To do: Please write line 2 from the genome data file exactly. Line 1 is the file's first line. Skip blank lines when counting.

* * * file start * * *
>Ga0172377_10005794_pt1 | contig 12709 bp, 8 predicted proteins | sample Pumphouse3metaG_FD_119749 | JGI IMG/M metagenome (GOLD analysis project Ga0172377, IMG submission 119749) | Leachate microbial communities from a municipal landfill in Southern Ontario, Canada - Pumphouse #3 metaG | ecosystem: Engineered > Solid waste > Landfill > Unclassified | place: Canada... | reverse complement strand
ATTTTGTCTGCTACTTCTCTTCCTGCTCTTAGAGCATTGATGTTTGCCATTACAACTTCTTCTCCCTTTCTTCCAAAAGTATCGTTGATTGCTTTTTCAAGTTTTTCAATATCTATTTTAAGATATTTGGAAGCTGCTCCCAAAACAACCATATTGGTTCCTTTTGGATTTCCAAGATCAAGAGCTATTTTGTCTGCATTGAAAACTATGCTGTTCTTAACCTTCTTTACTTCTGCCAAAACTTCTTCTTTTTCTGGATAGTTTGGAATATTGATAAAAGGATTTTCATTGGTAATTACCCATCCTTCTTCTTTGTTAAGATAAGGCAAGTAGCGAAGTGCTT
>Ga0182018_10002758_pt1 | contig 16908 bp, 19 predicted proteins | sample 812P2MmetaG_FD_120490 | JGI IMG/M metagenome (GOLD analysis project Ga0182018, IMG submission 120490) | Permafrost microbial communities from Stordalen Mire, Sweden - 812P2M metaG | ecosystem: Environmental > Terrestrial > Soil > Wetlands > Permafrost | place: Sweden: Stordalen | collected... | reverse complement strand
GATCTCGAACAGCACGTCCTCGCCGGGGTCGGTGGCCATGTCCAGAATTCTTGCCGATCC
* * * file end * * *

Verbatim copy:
ATTTTGTCTGCTACTTCTCTTCCTGCTCTTAGAGCATTGATGTTTGCCATTACAACTTCTTCTCCCTTTCTTCCAAAAGTATCGTTGATTGCTTTTTCAAGTTTTTCAATATCTATTTTAAGATATTTGGAAGCTGCTCCCAAAACAACCATATTGGTTCCTTTTGGATTTCCAAGATCAAGAGCTATTTTGTCTGCATTGAAAACTATGCTGTTCTTAACCTTCTTTACTTCTGCCAAAACTTCTTCTTTTTCTGGATAGTTTGGAATATTGATAAAAGGATTTTCATTGGTAATTACCCATCCTTCTTCTTTGTTAAGATAAGGCAAGTAGCGAAGTGCTT